I've written this for you,
so read it slow and clear,
and then when questions form
in your nimble head so dear,
I'll sing It soft, aloud
so all around can hear.

I sat alone in here
waiting a year for you
to say the words aloud,
"I love you!" loud and clear.
But you apologized, "My dear,
my love's in no true form."

Then, in my bitter, sad form,
I pouted for all to hear,
"Then I shall toss this dear
and true devotion to you.
And let me make it very clear;
I'll still do what I'm allowed."

And I left and muttered aloud,
"These songs that I form
are only for me, it's clear.
I'll keep them hidden safe in here."
I pulled out the song I wrote for you
and held it to me, close and dear.

For as close as I hold it, and as dear,
and for all that I am able and allowed,
even though I wrote the song for you,
I own it, and it's mine in any form.
I'll keep the words close, a song when sung you'll hear
my love for anyone, for whom it will be un-clear.

And when my heart's opaque and no longer clear,
I'll sing the song for myself, my dear,
and you'll be prohibited to hear
the words that I speak aloud,
those words in their purest form,
that which you denied me of you.

I'll sing it true, clear, and aloud.
My dear, I'll show everyone my form,
perfect for all to hear, but you.

© 2012 Jennifer Kessner


This website uses cookies

As a user in the EEA, your approval is needed on a few things. To provide a better website experience, uses cookies (and other similar technologies) and may collect, process, and share personal data. Please choose which areas of our service you consent to our doing so.

For more information on managing or withdrawing consents and how we handle data, visit our Privacy Policy at:

Show Details
HubPages Device IDThis is used to identify particular browsers or devices when the access the service, and is used for security reasons.
LoginThis is necessary to sign in to the HubPages Service.
Google RecaptchaThis is used to prevent bots and spam. (Privacy Policy)
AkismetThis is used to detect comment spam. (Privacy Policy)
HubPages Google AnalyticsThis is used to provide data on traffic to our website, all personally identifyable data is anonymized. (Privacy Policy)
HubPages Traffic PixelThis is used to collect data on traffic to articles and other pages on our site. Unless you are signed in to a HubPages account, all personally identifiable information is anonymized.
Amazon Web ServicesThis is a cloud services platform that we used to host our service. (Privacy Policy)
CloudflareThis is a cloud CDN service that we use to efficiently deliver files required for our service to operate such as javascript, cascading style sheets, images, and videos. (Privacy Policy)
Google Hosted LibrariesJavascript software libraries such as jQuery are loaded at endpoints on the or domains, for performance and efficiency reasons. (Privacy Policy)
Google Custom SearchThis is feature allows you to search the site. (Privacy Policy)
Google MapsSome articles have Google Maps embedded in them. (Privacy Policy)
Google ChartsThis is used to display charts and graphs on articles and the author center. (Privacy Policy)
Google AdSense Host APIThis service allows you to sign up for or associate a Google AdSense account with HubPages, so that you can earn money from ads on your articles. No data is shared unless you engage with this feature. (Privacy Policy)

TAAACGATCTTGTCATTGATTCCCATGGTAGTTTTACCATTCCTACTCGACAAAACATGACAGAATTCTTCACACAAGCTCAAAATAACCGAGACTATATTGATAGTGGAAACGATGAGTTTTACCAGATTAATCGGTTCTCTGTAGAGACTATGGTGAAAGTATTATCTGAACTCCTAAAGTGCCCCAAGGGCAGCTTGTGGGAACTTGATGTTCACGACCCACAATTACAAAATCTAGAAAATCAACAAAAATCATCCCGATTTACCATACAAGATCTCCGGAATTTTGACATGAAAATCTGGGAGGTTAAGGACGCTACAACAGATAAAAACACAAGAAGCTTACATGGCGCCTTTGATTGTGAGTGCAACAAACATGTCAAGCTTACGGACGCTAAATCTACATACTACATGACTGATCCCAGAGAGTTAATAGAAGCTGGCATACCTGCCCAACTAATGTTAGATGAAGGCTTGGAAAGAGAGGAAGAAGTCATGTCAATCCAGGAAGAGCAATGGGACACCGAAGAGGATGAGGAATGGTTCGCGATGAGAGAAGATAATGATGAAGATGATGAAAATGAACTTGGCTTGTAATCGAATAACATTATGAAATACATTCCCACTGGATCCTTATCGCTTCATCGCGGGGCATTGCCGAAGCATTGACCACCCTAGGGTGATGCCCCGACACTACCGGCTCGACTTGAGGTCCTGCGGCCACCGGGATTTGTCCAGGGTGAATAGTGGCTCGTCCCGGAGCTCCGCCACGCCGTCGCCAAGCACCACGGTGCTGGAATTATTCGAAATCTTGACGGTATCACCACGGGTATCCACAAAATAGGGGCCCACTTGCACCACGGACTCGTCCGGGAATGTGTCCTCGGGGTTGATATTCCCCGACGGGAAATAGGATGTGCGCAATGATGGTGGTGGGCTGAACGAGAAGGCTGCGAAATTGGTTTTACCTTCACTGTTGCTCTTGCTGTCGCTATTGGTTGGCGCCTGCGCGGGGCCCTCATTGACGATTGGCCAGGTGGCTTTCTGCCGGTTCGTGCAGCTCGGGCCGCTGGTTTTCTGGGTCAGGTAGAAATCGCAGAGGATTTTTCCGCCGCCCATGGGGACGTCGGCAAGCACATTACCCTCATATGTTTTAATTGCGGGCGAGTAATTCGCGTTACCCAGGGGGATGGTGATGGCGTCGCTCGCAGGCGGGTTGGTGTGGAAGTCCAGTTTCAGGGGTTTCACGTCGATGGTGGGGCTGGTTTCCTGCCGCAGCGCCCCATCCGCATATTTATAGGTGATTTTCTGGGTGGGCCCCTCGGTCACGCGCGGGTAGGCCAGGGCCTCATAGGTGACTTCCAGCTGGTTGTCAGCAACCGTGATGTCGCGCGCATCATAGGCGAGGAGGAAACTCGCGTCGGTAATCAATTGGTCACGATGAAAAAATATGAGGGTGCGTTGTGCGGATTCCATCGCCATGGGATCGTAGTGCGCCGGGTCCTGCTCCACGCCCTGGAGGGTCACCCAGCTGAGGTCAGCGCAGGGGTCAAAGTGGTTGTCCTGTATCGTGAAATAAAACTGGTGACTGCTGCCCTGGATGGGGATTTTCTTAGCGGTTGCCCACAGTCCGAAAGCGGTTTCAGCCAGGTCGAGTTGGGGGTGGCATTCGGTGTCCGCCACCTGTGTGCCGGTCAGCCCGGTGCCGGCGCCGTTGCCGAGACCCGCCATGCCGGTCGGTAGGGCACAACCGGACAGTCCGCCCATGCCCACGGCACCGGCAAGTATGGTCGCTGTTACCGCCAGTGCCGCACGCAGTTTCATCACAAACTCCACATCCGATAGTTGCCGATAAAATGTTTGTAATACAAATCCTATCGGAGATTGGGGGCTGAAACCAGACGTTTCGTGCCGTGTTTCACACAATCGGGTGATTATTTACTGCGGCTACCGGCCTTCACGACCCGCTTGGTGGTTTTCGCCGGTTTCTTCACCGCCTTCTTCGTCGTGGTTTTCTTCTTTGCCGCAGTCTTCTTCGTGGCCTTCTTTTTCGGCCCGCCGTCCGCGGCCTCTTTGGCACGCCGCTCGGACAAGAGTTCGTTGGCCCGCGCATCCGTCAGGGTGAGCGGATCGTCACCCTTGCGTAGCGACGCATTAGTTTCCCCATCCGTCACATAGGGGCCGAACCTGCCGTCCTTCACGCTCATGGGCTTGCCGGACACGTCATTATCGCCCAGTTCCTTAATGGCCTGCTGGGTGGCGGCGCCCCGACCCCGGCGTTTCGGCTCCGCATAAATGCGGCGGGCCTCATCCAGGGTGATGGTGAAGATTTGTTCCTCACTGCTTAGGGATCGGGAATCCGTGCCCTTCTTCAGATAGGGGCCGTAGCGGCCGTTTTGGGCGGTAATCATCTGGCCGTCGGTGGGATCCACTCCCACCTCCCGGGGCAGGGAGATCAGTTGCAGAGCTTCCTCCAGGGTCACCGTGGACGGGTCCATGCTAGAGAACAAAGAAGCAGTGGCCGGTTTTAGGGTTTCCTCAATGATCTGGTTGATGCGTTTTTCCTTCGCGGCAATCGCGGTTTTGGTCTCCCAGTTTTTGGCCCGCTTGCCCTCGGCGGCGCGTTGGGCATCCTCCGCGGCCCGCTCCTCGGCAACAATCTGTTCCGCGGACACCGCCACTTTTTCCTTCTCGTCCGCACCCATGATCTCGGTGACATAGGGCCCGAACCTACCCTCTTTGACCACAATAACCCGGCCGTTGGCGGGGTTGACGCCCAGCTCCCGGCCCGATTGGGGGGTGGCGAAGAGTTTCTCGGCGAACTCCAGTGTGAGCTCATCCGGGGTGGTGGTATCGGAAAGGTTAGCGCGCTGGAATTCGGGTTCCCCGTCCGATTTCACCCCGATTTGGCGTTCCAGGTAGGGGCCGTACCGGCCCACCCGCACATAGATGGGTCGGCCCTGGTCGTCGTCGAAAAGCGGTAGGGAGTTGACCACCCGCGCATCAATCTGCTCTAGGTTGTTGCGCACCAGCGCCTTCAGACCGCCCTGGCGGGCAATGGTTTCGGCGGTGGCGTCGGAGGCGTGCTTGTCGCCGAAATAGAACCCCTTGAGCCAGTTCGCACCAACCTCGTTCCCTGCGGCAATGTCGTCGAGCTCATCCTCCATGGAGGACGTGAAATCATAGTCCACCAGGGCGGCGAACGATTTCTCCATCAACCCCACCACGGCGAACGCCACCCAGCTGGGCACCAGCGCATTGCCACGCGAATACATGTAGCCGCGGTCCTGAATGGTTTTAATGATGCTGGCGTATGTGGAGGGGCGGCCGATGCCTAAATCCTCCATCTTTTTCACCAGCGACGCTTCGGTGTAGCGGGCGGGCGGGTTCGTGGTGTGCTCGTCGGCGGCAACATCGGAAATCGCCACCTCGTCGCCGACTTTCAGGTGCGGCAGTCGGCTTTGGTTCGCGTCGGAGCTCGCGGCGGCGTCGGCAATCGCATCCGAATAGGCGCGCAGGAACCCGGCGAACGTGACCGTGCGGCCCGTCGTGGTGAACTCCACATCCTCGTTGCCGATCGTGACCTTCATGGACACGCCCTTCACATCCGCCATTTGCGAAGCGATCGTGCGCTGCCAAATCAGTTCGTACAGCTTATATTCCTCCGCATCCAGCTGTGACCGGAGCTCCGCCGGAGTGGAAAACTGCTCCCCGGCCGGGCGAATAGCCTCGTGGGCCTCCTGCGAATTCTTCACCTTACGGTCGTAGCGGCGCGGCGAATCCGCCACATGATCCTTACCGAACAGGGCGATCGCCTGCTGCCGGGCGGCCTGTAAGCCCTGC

Google YouTubeSome articles have YouTube videos embedded in them. (Privacy Policy)
VimeoSome articles have Vimeo videos embedded in them. (Privacy Policy)
PaypalThis is used for a registered author who enrolls in the HubPages Earnings program and requests to be paid via PayPal. No data is shared with Paypal unless you engage with this feature. (Privacy Policy)
Facebook LoginYou can use this to streamline signing up for, or signing in to your Hubpages account. No data is shared with Facebook unless you engage with this feature. (Privacy Policy)
MavenThis supports the Maven widget and search functionality. (Privacy Policy)
Google AdSenseThis is an ad network. (Privacy Policy)
Google DoubleClickGoogle provides ad serving technology and runs an ad network. (Privacy Policy)
Index ExchangeThis is an ad network. (Privacy Policy)
SovrnThis is an ad network. (Privacy Policy)
Facebook AdsThis is an ad network. (Privacy Policy)
Amazon Unified Ad MarketplaceThis is an ad network. (Privacy Policy)
AppNexusThis is an ad network. (Privacy Policy)
OpenxThis is an ad network. (Privacy Policy)
Rubicon ProjectThis is an ad network. (Privacy Policy)
TripleLiftThis is an ad network. (Privacy Policy)
Say MediaWe partner with Say Media to deliver ad campaigns on our sites. (Privacy Policy)
Remarketing PixelsWe may use remarketing pixels from advertising networks such as Google AdWords, Bing Ads, and Facebook in order to advertise the HubPages Service to people that have visited our sites.
Conversion Tracking PixelsWe may use conversion tracking pixels from advertising networks such as Google AdWords, Bing Ads, and Facebook in order to identify when an advertisement has successfully resulted in the desired action, such as signing up for the HubPages Service or publishing an article on the HubPages Service.
Author Google AnalyticsThis is used to provide traffic data and reports to the authors of articles on the HubPages Service. (Privacy Policy)
ComscoreComScore is a media measurement and analytics company providing marketing data and analytics to enterprises, media and advertising agencies, and publishers. Non-consent will result in ComScore only processing obfuscated personal data. (Privacy Policy)
Amazon Tracking PixelSome articles display amazon products as part of the Amazon Affiliate program, this pixel provides traffic statistics for those products (Privacy Policy)
ClickscoThis is a data management platform studying reader behavior (Privacy Policy)